Neighborhood watch group meets in Latrobe
About 30 people gathered on Monday night in Latrobe City Council chambers for the first meeting of a revamped neighborhood watch program.
Police Chief James Bumar, reflecting on his nearly 30-year tenure, said the gathering was one of the largest to turn out in multiple attempts to form similar groups, evidence of which can be seen in signs that have remained throughout the city.
Nick Felice, executive director of the Latrobe Community Revitalization Program, led the meeting along with Bumar to explain that the group would flourish only through resident participation.
“You have to own it; it will be your responsibility to own it,” he said.
The city is divided into zones that are patrolled by police, which do not necessarily coincide with voting wards some residents are accustomed to because of dispatch patterns, Bumar explained.
Typically, officers on duty are assigned to patrol zone 1 and 3, which include downtown and the area near ExcelaHealth Latrobe Hospital and to the west; or zones 2, 4, 5 and 6, including the eastern part of the city, said Bumar, who demonstrated using a map.
If a third officer is on duty, that person walks a downtown beat, he said.
Members of the neighborhood watch program should communicate with neighbors and the police department, but should not act as vigilantes, putting themselves in harm's way, Bumar said.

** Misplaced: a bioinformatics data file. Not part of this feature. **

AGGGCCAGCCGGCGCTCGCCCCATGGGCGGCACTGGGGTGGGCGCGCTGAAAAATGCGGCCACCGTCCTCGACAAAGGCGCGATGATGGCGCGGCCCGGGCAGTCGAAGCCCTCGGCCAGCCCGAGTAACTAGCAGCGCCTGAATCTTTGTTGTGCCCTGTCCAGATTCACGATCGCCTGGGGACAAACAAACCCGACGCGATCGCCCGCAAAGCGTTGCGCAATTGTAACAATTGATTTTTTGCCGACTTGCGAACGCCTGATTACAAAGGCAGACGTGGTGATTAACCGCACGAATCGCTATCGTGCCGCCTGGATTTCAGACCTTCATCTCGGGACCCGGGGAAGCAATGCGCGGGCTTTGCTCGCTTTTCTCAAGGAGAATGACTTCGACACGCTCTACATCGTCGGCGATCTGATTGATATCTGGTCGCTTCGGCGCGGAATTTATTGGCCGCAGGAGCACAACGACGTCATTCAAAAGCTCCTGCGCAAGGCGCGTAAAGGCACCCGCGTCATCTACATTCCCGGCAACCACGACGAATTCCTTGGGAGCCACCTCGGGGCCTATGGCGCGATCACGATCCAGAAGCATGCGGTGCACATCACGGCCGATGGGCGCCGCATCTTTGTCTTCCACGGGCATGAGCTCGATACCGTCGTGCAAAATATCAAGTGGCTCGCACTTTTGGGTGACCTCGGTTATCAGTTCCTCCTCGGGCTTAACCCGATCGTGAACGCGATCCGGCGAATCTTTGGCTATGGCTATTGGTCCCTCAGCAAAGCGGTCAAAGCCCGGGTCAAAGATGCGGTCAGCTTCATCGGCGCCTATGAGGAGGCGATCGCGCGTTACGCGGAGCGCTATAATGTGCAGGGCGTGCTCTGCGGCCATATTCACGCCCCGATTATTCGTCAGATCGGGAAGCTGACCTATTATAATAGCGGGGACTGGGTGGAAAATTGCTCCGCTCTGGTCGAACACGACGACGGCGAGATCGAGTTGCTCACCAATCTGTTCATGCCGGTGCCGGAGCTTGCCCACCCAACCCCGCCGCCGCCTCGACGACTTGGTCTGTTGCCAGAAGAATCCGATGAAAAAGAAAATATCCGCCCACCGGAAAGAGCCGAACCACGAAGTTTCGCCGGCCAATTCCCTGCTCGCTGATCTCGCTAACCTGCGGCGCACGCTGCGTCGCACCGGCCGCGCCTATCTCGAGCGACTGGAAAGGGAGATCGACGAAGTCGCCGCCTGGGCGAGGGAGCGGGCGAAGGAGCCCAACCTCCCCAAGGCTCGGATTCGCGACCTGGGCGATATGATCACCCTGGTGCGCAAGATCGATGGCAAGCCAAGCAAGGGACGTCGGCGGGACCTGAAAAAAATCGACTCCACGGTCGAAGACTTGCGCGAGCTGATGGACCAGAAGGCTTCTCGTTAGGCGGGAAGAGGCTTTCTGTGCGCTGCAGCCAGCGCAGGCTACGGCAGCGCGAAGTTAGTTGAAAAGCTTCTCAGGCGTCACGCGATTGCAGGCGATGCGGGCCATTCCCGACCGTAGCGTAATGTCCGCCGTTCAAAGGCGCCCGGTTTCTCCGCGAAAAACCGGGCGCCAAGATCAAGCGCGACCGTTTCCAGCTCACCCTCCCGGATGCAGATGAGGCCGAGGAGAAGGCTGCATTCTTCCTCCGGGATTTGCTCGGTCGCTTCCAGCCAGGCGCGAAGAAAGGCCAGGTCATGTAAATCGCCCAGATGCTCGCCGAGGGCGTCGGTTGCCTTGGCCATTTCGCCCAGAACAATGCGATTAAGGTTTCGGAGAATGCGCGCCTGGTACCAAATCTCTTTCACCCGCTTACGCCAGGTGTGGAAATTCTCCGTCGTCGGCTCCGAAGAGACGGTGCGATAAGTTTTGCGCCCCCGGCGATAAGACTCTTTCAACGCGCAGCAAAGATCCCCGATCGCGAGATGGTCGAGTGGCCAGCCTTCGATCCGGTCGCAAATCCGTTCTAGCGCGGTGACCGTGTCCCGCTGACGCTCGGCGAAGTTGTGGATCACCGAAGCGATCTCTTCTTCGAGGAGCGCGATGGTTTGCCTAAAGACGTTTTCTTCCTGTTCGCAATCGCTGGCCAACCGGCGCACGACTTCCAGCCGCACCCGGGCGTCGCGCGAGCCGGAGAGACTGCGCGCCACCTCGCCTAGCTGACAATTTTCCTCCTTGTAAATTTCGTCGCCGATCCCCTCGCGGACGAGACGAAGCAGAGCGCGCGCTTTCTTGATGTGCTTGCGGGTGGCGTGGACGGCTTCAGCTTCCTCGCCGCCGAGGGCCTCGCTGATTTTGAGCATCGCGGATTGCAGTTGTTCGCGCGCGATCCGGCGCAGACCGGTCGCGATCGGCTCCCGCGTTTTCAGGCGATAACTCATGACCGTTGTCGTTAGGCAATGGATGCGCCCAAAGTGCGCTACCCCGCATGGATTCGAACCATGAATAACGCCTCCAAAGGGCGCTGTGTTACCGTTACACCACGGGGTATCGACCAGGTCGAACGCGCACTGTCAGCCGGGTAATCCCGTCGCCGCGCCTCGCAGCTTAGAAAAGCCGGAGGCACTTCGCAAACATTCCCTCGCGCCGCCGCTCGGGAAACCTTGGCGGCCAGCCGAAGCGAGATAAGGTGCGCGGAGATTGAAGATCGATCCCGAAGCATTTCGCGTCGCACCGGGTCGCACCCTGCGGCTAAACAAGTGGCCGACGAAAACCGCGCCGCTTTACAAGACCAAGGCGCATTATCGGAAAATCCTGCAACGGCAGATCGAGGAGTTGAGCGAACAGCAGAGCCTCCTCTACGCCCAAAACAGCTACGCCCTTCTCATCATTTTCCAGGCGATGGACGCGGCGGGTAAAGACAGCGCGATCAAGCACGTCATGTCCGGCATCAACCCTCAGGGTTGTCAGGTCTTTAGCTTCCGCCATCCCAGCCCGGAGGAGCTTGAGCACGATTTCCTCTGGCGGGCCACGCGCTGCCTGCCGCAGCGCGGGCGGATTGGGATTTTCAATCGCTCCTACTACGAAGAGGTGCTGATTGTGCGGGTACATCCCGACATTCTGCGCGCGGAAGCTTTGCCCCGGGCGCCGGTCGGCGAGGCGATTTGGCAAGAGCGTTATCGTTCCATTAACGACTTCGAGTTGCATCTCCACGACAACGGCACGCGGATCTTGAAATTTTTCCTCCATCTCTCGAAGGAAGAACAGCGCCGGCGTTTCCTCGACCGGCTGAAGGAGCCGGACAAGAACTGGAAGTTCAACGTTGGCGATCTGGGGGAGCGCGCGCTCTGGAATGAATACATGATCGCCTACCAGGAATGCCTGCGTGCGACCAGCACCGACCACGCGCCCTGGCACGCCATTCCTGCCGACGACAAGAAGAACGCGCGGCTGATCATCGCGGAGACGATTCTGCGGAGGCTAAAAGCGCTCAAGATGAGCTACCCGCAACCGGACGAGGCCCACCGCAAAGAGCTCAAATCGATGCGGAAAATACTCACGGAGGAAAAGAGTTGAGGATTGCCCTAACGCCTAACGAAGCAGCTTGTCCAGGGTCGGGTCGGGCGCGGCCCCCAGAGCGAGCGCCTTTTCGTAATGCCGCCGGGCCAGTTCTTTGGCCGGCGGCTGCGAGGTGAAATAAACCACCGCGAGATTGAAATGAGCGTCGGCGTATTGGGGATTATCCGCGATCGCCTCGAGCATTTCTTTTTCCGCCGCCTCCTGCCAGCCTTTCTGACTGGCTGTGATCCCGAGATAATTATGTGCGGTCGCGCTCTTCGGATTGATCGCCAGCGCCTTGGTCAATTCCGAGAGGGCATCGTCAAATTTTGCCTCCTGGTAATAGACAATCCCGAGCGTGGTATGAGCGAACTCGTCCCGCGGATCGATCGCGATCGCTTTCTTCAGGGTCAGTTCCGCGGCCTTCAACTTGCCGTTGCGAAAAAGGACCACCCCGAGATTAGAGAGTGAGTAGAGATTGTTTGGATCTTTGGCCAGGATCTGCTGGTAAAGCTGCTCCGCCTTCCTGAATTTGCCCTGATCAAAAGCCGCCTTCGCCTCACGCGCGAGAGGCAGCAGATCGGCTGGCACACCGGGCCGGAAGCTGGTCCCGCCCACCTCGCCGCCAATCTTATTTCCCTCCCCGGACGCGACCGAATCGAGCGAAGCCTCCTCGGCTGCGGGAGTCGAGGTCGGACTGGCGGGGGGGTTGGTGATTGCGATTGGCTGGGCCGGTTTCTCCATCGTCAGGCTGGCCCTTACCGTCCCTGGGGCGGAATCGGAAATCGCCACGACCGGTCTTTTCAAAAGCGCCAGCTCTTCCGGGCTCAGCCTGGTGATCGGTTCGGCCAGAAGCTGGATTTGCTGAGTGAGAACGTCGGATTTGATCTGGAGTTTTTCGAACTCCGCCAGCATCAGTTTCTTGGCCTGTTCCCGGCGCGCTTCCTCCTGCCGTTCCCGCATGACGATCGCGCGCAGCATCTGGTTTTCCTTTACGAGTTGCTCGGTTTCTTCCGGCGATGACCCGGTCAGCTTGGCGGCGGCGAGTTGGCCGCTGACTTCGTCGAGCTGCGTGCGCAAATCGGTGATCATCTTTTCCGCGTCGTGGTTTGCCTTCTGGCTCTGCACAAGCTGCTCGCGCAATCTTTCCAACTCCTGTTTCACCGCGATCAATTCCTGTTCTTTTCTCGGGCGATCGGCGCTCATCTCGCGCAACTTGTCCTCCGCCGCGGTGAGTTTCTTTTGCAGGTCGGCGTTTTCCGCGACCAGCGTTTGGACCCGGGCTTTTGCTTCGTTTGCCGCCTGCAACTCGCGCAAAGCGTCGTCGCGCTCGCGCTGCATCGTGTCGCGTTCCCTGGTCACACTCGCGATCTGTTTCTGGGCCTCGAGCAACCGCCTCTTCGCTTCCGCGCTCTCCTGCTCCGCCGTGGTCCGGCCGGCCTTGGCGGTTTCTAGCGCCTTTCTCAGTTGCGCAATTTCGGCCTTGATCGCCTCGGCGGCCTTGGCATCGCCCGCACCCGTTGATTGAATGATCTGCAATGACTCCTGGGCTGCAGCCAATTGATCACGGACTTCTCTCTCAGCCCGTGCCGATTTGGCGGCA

“We don't have a ‘stand your ground' law in Latrobe,” he said. “I don't think we'll have that problem; I see a lot of responsible people out here today.”
The program should help with deterrence, delay and detection of crime and criminals, because they happen when easy opportunities present themselves, he said.
Crimes, including suspicious activity, burglary, theft and assault, can be reported through neighborhood watch.
The group's next organizational meeting, open to the public for those interested in serving as zone captains or block watchers, is planned for 6:30 p.m. May 19 in council chambers at city hall, 901 Jefferson St.
Community service officer Beth Kellerman Straka said many petty crimes are linked to drug addicts trying to find enough money to buy drugs.
The city works through other programs for drug prevention, such as the burgeoning Reality Tour, which will begin in the fall. It will present a drama monthly to teenagers, as well as the National Night Out in August.
Tom Dillon, who grew up in Derry but is a city resident, said after the meeting that he and his wife, Eileen, have lived in the city for only about two years, but they are interested in the neighborhood watch in order to improve the community and eventually help it grow.
“You'd like to see the crime rate low to bring in businesses and people,” he said.
Stacey Federoff is a staff writer for Trib Total Media. She can be reached at 724-836-6660 or email@example.com.